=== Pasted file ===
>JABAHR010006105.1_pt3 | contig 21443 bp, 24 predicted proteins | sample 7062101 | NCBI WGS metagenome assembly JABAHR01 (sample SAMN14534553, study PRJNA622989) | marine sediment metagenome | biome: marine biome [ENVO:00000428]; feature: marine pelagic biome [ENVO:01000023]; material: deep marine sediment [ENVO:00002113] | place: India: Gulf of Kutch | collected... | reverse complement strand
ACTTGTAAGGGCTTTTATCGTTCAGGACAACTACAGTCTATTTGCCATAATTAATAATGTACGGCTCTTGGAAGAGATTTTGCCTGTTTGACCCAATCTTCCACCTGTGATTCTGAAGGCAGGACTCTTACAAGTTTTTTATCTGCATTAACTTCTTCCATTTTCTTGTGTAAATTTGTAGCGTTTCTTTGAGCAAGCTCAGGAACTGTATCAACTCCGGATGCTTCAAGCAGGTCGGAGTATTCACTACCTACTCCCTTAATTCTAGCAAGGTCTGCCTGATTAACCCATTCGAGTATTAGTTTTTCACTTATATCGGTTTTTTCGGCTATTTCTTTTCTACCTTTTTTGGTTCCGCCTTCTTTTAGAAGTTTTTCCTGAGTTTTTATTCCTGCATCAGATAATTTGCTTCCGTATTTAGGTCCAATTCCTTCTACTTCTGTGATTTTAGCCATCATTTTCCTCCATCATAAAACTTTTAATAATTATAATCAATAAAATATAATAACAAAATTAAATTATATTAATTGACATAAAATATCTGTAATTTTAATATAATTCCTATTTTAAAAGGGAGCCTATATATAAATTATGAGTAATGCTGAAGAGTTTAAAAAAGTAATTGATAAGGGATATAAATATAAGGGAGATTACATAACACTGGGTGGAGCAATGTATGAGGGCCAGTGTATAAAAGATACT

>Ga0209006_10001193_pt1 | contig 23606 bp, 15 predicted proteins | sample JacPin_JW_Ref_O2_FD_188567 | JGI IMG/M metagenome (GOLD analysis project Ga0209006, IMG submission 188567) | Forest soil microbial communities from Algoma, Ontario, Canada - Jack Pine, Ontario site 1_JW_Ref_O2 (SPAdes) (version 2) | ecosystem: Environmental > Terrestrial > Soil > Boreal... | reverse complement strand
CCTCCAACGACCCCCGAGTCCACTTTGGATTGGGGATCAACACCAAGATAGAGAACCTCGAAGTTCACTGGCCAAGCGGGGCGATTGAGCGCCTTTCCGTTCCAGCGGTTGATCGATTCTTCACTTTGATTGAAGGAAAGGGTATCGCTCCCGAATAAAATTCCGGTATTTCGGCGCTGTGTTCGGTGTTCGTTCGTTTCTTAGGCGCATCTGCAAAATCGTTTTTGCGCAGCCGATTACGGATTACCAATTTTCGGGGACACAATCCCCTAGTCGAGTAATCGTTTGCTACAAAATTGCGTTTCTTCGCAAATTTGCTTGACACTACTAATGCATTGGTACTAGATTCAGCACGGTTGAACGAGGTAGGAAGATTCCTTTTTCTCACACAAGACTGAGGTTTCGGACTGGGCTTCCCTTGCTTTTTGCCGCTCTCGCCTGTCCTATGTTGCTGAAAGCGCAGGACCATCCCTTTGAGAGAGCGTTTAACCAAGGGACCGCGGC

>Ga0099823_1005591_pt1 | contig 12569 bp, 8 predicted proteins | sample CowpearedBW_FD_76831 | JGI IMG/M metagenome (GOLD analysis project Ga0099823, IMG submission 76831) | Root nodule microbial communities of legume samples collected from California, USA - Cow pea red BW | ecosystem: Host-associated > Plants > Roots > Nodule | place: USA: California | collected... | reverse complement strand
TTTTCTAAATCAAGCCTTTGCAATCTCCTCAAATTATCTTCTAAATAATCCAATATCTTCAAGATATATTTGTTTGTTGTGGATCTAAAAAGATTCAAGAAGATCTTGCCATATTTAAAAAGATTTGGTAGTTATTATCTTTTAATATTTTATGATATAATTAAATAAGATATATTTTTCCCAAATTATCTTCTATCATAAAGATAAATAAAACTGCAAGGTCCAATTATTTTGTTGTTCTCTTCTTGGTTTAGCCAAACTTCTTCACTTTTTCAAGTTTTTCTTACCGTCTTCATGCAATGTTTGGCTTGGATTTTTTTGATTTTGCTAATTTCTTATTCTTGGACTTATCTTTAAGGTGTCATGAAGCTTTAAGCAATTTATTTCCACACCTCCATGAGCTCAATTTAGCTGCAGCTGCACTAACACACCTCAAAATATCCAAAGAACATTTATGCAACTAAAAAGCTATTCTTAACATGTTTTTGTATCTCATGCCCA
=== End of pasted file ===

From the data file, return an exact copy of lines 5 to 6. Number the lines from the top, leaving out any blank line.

>Ga0099823_1005591_pt1 | contig 12569 bp, 8 predicted proteins | sample CowpearedBW_FD_76831 | JGI IMG/M metagenome (GOLD analysis project Ga0099823, IMG submission 76831) | Root nodule microbial communities of legume samples collected from California, USA - Cow pea red BW | ecosystem: Host-associated > Plants > Roots > Nodule | place: USA: California | collected... | reverse complement strand
TTTTCTAAATCAAGCCTTTGCAATCTCCTCAAATTATCTTCTAAATAATCCAATATCTTCAAGATATATTTGTTTGTTGTGGATCTAAAAAGATTCAAGAAGATCTTGCCATATTTAAAAAGATTTGGTAGTTATTATCTTTTAATATTTTATGATATAATTAAATAAGATATATTTTTCCCAAATTATCTTCTATCATAAAGATAAATAAAACTGCAAGGTCCAATTATTTTGTTGTTCTCTTCTTGGTTTAGCCAAACTTCTTCACTTTTTCAAGTTTTTCTTACCGTCTTCATGCAATGTTTGGCTTGGATTTTTTTGATTTTGCTAATTTCTTATTCTTGGACTTATCTTTAAGGTGTCATGAAGCTTTAAGCAATTTATTTCCACACCTCCATGAGCTCAATTTAGCTGCAGCTGCACTAACACACCTCAAAATATCCAAAGAACATTTATGCAACTAAAAAGCTATTCTTAACATGTTTTTGTATCTCATGCCCA